As in OTL the Saudis have been ousted from Central Arabia for the time being, but the Ottomans are likely to keep the Rashidis in power as long as they can. There may well be a move toward integration or independence in the future, but that depends on what happens between the British and the Ottomans in Arabia (which will get its own update some time in the future).
 
The Congo and Zanzibar - 1877 to 1894
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Brian Lewis; Catastrophe - Africa's Path to Subjugation: Routledge

Gordon and the Tragedy of the Congo

Belgium had been accepted as a state, in part, because of a desire for a neutral buffer between the three main powers in Western Europe. In 1885 its ambitious King Leopold II, who had long desired his own African colony, convinced the other colonial powers involved in Africa to accept his creation of a Congo Free State largely thanks to the same rationale. An enormous portion of Central Africa was awarded not to the Belgian state, but to King Leopold himself. Leopold had made a number of lofty promises for what his colony would achieve. The slave trade in the eastern part of the country, dominated by Arab-Swahili slave traders based in Zanzibar would be destroyed. The Congo basin would be opened up to European trade, offering a vast market not only for Belgian businessmen but for those of Britain, France, and Germany too. He would also provide a safe environment for missionaries to spread the Christian faith in the Congo. These were all high-minded goals but the reality of the Free State’s rule was to be vastly more insidious.

Initially, it seemed as if Leopold had made all the right moves to establish his colony. The famous Victorian explorer Henry Morton Stanley had helped Leopold set up his initial colonies in the West of the Congo, and with the creation of the Congo Free State, Leopold appointed another famous Victorian hero, the British soldier Charles “Chinese” Gordon as the governor of the Congo. This appeared to be a match made in heaven, with Gordon nothing that Leopold “seemed much concerned with the mission to abolish this horrid traffic in innocent lives”. Gordon had misgivings about Stanley and hoped that he could set the colony on a different course, writing to his friend Richard Burton that he hoped he could “establish a civilized rule in the dark heart of the continent, without any the cruel methods employed by that man (Stanley)”. Gordon relished undertaking expeditions to the east of the Congo, fighting the Zanzibari slave traders who had begun to operate in the Congo to seize ever more slaves for the hungry plantations of the coast and islands. In 1887 a confrontation between soldiers loyal to Tippu Tip, the infamous Zanzibari slave trader, and those of the Force Publique, ended in a Free State fort being captured by Tip.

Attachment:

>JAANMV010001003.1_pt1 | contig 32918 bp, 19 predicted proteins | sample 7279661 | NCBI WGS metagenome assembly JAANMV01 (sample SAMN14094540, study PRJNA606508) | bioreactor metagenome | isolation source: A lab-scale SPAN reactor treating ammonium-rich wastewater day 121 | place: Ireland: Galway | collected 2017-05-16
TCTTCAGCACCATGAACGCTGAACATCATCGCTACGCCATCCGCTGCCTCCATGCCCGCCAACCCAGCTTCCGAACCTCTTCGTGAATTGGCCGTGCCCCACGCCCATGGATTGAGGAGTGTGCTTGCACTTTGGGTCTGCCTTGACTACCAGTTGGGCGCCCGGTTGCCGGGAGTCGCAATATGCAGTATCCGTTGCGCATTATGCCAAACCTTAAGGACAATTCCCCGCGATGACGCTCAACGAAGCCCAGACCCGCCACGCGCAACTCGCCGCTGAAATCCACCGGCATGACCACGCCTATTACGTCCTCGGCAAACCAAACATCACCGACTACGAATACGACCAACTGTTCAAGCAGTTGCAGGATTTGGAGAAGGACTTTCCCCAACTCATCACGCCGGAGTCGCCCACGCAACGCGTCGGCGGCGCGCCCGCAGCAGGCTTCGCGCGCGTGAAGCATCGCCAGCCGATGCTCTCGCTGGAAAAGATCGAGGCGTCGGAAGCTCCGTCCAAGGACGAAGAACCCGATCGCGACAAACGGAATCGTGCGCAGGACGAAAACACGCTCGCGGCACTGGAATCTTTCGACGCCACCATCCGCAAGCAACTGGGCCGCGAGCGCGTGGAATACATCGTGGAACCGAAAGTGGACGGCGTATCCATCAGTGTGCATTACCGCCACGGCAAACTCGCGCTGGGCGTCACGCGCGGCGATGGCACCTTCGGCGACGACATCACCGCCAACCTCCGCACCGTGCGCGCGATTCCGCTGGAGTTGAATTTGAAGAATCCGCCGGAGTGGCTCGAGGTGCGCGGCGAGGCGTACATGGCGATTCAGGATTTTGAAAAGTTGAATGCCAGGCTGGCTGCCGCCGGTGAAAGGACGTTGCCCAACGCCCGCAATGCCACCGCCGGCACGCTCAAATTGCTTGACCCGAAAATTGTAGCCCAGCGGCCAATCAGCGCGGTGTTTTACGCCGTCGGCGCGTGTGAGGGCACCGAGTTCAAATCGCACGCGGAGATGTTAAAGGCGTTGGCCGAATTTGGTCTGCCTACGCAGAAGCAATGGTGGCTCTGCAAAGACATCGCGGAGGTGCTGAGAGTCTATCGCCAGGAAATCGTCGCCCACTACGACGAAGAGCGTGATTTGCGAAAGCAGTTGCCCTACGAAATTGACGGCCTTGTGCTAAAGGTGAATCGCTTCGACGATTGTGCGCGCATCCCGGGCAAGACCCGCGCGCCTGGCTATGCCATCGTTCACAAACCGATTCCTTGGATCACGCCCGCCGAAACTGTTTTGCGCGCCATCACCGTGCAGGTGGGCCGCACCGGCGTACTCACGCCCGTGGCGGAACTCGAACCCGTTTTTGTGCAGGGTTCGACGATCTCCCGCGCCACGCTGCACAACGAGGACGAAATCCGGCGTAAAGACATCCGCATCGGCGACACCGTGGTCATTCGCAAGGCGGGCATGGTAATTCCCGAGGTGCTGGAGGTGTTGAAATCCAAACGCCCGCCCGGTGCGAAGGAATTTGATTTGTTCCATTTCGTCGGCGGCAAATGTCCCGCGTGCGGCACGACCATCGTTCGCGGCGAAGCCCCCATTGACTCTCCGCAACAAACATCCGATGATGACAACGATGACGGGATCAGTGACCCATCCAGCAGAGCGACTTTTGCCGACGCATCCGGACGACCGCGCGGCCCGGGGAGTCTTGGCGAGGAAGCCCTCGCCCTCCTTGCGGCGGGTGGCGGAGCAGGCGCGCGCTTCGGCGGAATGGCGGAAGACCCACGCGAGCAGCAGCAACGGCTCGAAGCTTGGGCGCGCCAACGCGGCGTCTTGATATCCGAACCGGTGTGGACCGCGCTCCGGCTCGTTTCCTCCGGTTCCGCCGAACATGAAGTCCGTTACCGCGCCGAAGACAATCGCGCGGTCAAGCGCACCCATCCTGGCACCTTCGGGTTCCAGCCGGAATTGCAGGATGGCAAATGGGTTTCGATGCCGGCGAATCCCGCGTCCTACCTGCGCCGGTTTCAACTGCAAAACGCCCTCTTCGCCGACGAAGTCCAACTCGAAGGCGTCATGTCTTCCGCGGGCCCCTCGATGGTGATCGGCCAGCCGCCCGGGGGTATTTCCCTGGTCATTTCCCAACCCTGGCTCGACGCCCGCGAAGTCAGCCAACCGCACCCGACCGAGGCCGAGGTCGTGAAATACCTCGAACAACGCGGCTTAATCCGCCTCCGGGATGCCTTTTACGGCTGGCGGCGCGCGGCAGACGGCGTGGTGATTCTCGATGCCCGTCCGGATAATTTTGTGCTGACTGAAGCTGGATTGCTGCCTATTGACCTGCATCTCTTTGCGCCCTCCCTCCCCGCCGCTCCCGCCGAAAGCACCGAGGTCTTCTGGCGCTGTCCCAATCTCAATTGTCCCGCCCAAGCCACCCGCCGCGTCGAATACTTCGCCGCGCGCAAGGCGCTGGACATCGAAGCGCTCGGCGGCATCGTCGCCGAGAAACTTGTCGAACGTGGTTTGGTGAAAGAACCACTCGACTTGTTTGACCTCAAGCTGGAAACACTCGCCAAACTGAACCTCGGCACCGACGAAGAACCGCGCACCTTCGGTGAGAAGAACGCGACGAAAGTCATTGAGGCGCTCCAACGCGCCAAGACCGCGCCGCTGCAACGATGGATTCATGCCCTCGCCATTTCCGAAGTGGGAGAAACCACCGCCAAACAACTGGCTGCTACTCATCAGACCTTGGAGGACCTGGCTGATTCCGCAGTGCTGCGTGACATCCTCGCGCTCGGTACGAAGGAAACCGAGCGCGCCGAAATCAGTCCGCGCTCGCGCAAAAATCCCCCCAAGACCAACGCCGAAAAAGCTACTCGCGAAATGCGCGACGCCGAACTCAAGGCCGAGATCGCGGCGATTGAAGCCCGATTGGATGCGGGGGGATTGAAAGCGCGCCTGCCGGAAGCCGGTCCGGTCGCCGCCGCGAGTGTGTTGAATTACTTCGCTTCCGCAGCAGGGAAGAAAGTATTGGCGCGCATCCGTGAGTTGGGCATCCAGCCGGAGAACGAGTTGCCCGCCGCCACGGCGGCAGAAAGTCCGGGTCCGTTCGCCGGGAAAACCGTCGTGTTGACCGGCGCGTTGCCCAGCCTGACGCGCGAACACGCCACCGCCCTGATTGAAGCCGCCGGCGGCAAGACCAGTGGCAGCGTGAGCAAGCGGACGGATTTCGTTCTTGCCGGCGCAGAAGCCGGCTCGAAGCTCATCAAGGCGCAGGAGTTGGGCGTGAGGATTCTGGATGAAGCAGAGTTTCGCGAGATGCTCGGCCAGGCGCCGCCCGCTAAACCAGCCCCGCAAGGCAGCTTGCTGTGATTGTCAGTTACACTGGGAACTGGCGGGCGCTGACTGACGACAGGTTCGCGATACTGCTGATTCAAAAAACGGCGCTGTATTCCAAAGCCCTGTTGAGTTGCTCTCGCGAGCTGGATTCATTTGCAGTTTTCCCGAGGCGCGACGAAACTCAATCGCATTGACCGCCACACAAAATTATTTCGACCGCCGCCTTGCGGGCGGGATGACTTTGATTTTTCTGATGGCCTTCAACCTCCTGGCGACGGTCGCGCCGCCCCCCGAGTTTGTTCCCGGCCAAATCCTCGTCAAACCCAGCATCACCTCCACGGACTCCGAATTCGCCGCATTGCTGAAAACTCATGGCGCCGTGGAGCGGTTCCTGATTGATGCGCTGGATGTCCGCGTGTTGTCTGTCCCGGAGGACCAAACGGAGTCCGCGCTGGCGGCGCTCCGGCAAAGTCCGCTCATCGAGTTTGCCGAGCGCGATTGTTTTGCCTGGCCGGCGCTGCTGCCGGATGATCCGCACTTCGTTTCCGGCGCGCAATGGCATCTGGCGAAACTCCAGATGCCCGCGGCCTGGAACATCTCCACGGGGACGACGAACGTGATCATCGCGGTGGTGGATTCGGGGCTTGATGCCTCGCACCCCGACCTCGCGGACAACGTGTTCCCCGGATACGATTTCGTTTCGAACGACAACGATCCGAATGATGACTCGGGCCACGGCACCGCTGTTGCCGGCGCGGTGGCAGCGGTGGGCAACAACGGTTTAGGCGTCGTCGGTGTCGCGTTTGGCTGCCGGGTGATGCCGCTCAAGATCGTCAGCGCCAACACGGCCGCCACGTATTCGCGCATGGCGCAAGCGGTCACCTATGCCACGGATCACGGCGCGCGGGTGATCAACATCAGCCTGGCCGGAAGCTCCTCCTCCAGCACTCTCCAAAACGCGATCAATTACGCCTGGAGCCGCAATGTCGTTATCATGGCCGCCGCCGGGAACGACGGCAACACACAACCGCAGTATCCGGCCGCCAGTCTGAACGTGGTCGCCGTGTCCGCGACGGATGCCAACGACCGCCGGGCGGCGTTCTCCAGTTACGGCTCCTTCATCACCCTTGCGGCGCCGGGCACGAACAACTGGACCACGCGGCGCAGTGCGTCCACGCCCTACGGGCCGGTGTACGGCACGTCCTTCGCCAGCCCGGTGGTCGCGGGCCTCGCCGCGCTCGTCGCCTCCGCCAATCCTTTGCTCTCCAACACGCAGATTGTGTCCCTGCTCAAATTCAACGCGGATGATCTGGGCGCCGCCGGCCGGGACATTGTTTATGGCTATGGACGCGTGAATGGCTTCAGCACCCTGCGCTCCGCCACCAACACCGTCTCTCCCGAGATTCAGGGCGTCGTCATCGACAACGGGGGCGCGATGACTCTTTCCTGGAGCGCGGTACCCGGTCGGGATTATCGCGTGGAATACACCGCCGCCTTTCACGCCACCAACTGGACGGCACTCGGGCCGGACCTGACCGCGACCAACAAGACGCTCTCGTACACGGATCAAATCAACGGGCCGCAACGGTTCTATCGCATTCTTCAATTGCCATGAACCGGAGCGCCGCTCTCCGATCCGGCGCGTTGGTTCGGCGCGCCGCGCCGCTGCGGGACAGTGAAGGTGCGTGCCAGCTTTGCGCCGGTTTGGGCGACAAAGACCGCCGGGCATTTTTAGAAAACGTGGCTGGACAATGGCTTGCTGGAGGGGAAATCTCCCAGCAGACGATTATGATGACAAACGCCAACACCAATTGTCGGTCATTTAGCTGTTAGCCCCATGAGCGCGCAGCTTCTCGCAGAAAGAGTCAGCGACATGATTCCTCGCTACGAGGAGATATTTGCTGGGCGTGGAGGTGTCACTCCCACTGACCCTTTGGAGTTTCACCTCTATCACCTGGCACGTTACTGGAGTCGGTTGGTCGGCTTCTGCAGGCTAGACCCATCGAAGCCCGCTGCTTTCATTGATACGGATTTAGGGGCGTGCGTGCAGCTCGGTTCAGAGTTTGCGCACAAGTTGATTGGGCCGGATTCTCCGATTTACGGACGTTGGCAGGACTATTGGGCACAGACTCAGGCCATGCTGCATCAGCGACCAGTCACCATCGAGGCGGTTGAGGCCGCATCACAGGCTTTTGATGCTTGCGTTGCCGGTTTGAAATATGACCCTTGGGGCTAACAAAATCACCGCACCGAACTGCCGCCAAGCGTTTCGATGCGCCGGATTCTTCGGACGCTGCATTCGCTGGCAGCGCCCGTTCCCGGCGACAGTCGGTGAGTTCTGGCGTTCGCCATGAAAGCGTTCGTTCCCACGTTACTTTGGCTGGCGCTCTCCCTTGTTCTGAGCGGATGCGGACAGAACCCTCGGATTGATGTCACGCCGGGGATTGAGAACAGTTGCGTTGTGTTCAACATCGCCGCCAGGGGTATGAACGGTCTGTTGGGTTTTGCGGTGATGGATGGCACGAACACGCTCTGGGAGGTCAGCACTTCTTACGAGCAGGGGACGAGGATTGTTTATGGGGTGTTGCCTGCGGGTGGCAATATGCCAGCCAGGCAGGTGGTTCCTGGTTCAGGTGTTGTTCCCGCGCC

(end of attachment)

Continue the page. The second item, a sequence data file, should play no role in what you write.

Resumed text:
Gordon responded furiously, leading a large expedition that began to push Tip out of eastern Congo. However, his own force was ravaged by supply issues and disease, and it took the best part of 1888 to steadily reduce the Zanzibari presence in the area. At numerous times it seemed as if Gordon’s insufficient force was on the brink of disaster, and it is only through some luck and an unwillingness by Tip to commit fully to the destruction of Gordon’s force that he was able to survive. Furthermore, Gordon’s expedition was incredibly costly, and these were costs that Leopold did not wish to incur in a war that risked his still-vulnerable colony. By the end of 1888, Leopold issued a decree which stated that the native African population could only sell their products, such as ivory and rubber, to the state. This action violated one of Leopold’s promises to the other European powers, namely that the Congo would be open to free trade. This led to protests from many companies, and this forced Leopold to backtrack and explore other ways to raise revenues. For the time being, he commanded Gordon to stop his war against the Zanzibari slave traders in the east, but this incensed Gordon, who subsequently decided to resign his position as governor of the Congo.

But this was not the end of Gordon’s adventures in Africa. After he left the Congo, Gordon traveled to South Africa where he met Cecil Rhodes, who at that point was attempting to expand British (and his own) influence within central Africa. When presented an opportunity to foil the ambition of Leopold to expand his Free State into Katanga, Gordon agreed to lead an expedition which resulted in the defeat of the native King Msiri who Gordon regarded as the “worst kind of cruel, slaving despot” and bringing Katanga into the British Empire. It was just the kind of action that the late Victorian public was enamored with, a brave soldier fighting to replace a savage chieftain with the civilized rule of Britain. He finally returned to Britain in 1891 to a hero’s welcome, furthering his legend as a soldier for the empire and for what was seen as the virtues of Britain’s empire.[1]